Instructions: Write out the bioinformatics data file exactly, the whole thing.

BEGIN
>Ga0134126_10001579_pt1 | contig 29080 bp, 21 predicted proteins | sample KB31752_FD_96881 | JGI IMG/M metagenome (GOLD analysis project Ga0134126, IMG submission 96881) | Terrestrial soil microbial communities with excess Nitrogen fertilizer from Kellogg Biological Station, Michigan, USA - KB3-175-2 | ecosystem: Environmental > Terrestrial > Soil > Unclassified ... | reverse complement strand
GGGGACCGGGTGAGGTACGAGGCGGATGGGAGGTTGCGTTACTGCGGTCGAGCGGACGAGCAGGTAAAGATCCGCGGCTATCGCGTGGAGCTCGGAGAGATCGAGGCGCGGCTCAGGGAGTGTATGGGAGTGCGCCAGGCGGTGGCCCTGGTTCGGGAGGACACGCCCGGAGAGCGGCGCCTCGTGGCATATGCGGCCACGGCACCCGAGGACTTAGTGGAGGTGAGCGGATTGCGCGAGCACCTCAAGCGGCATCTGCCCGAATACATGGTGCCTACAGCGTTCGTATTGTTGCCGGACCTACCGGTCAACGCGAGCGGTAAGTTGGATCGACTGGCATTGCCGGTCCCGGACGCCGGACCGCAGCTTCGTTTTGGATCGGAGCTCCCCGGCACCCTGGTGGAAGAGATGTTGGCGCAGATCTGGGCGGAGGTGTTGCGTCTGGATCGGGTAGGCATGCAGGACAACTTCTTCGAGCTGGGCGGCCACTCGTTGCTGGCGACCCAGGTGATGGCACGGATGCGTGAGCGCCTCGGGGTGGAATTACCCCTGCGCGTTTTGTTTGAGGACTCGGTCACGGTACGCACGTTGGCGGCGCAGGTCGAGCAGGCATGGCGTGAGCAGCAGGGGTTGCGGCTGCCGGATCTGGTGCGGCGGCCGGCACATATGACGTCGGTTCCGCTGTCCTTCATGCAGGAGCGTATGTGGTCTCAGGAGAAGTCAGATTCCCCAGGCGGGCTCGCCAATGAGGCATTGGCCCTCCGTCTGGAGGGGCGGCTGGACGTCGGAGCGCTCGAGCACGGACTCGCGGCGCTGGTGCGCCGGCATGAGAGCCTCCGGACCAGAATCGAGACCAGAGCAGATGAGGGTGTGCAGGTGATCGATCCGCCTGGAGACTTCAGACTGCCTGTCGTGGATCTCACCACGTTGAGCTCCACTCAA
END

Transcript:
>Ga0134126_10001579_pt1 | contig 29080 bp, 21 predicted proteins | sample KB31752_FD_96881 | JGI IMG/M metagenome (GOLD analysis project Ga0134126, IMG submission 96881) | Terrestrial soil microbial communities with excess Nitrogen fertilizer from Kellogg Biological Station, Michigan, USA - KB3-175-2 | ecosystem: Environmental > Terrestrial > Soil > Unclassified ... | reverse complement strand
GGGGACCGGGTGAGGTACGAGGCGGATGGGAGGTTGCGTTACTGCGGTCGAGCGGACGAGCAGGTAAAGATCCGCGGCTATCGCGTGGAGCTCGGAGAGATCGAGGCGCGGCTCAGGGAGTGTATGGGAGTGCGCCAGGCGGTGGCCCTGGTTCGGGAGGACACGCCCGGAGAGCGGCGCCTCGTGGCATATGCGGCCACGGCACCCGAGGACTTAGTGGAGGTGAGCGGATTGCGCGAGCACCTCAAGCGGCATCTGCCCGAATACATGGTGCCTACAGCGTTCGTATTGTTGCCGGACCTACCGGTCAACGCGAGCGGTAAGTTGGATCGACTGGCATTGCCGGTCCCGGACGCCGGACCGCAGCTTCGTTTTGGATCGGAGCTCCCCGGCACCCTGGTGGAAGAGATGTTGGCGCAGATCTGGGCGGAGGTGTTGCGTCTGGATCGGGTAGGCATGCAGGACAACTTCTTCGAGCTGGGCGGCCACTCGTTGCTGGCGACCCAGGTGATGGCACGGATGCGTGAGCGCCTCGGGGTGGAATTACCCCTGCGCGTTTTGTTTGAGGACTCGGTCACGGTACGCACGTTGGCGGCGCAGGTCGAGCAGGCATGGCGTGAGCAGCAGGGGTTGCGGCTGCCGGATCTGGTGCGGCGGCCGGCACATATGACGTCGGTTCCGCTGTCCTTCATGCAGGAGCGTATGTGGTCTCAGGAGAAGTCAGATTCCCCAGGCGGGCTCGCCAATGAGGCATTGGCCCTCCGTCTGGAGGGGCGGCTGGACGTCGGAGCGCTCGAGCACGGACTCGCGGCGCTGGTGCGCCGGCATGAGAGCCTCCGGACCAGAATCGAGACCAGAGCAGATGAGGGTGTGCAGGTGATCGATCCGCCTGGAGACTTCAGACTGCCTGTCGTGGATCTCACCACGTTGAGCTCCACTCAA